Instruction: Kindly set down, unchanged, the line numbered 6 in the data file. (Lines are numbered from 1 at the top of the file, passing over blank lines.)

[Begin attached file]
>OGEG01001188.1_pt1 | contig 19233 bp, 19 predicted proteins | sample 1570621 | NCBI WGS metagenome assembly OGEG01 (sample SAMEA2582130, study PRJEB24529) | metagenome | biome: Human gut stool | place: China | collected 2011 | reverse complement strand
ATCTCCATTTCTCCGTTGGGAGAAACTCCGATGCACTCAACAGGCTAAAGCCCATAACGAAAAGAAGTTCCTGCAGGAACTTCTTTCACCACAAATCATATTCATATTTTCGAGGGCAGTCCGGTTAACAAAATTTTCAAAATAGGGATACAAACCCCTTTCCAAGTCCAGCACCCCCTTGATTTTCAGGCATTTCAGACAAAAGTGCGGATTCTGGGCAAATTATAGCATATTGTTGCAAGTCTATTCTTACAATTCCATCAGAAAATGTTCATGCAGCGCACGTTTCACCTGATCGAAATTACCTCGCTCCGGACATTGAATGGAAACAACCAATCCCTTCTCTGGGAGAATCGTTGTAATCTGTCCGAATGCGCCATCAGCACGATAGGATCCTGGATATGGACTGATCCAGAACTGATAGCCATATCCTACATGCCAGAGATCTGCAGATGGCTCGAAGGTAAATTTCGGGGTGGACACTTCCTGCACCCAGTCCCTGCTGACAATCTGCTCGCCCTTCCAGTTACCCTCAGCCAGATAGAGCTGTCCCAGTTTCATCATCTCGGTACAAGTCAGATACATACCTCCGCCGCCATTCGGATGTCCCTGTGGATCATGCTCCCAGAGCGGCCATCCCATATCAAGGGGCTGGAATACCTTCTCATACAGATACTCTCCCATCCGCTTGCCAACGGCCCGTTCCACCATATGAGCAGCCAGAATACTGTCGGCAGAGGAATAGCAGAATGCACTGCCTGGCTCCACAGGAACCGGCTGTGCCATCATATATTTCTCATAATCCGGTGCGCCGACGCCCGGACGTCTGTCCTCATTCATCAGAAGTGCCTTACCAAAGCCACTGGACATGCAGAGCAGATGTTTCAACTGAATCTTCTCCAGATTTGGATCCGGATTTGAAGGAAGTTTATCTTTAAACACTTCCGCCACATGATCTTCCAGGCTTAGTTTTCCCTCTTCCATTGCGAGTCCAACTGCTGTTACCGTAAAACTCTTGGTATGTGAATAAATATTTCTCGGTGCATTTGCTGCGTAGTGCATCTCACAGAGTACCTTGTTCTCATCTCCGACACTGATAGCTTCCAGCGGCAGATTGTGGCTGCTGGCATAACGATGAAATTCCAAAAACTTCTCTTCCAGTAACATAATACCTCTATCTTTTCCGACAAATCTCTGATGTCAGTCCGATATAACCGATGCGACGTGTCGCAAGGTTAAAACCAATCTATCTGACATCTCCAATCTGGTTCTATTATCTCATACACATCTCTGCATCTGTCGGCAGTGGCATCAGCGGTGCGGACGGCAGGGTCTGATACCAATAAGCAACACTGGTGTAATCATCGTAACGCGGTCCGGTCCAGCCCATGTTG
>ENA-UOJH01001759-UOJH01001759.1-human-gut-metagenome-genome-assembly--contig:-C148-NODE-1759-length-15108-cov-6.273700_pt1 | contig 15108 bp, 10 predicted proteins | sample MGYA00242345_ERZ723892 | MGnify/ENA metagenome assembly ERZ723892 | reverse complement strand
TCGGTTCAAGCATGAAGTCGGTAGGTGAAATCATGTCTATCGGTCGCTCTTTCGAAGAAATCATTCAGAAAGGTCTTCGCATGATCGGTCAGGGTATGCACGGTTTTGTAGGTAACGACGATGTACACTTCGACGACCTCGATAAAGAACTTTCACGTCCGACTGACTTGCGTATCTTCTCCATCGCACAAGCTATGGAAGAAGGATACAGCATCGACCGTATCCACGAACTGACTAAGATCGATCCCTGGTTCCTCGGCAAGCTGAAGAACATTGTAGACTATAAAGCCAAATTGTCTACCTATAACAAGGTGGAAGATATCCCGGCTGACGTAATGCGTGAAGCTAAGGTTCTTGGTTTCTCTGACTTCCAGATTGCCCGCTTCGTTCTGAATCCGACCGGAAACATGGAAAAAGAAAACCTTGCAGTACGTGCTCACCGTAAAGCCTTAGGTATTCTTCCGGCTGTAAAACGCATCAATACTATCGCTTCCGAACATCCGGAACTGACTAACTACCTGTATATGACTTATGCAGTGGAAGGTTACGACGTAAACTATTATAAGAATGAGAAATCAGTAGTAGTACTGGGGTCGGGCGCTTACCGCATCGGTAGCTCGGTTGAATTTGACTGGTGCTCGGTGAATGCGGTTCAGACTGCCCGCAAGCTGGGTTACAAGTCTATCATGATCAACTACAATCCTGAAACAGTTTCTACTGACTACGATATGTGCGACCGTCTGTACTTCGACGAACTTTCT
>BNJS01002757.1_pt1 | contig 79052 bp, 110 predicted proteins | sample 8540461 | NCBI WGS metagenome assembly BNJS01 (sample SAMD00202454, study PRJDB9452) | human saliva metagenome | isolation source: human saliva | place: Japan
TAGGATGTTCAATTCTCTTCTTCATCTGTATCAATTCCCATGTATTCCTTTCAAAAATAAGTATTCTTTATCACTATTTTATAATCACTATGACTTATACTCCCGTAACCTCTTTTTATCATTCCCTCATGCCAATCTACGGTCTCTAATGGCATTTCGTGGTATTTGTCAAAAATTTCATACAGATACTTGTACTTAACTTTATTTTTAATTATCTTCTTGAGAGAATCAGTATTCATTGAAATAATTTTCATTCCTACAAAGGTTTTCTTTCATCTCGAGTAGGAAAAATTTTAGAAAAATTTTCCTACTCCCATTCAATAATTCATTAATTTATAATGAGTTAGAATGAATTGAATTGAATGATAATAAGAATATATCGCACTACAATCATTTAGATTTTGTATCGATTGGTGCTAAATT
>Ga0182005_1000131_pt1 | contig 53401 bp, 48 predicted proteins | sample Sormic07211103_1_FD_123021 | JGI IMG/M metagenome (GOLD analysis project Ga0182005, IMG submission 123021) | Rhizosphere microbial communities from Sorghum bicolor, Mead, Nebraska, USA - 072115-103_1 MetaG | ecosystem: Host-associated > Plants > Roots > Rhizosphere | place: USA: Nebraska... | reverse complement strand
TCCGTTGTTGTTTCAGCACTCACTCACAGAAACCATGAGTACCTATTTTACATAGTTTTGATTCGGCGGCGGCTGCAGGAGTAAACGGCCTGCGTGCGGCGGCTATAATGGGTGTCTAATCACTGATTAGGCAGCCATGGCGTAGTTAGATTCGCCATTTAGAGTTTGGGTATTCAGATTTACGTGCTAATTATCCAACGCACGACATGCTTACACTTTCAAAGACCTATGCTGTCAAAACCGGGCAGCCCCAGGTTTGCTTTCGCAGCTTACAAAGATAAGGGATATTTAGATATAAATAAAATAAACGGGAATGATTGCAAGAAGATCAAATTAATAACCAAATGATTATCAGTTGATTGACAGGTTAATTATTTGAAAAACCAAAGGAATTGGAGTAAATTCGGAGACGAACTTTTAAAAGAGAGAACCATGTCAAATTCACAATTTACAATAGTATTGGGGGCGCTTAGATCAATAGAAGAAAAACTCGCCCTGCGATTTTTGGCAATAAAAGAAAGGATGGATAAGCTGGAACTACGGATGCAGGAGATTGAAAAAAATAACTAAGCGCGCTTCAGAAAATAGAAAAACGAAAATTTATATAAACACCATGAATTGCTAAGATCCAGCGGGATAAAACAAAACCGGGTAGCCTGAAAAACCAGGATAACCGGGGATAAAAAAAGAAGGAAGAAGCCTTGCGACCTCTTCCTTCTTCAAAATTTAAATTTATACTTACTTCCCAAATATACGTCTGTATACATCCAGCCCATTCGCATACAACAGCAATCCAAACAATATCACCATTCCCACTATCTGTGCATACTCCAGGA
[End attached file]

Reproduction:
TAGGATGTTCAATTCTCTTCTTCATCTGTATCAATTCCCATGTATTCCTTTCAAAAATAAGTATTCTTTATCACTATTTTATAATCACTATGACTTATACTCCCGTAACCTCTTTTTATCATTCCCTCATGCCAATCTACGGTCTCTAATGGCATTTCGTGGTATTTGTCAAAAATTTCATACAGATACTTGTACTTAACTTTATTTTTAATTATCTTCTTGAGAGAATCAGTATTCATTGAAATAATTTTCATTCCTACAAAGGTTTTCTTTCATCTCGAGTAGGAAAAATTTTAGAAAAATTTTCCTACTCCCATTCAATAATTCATTAATTTATAATGAGTTAGAATGAATTGAATTGAATGATAATAAGAATATATCGCACTACAATCATTTAGATTTTGTATCGATTGGTGCTAAATT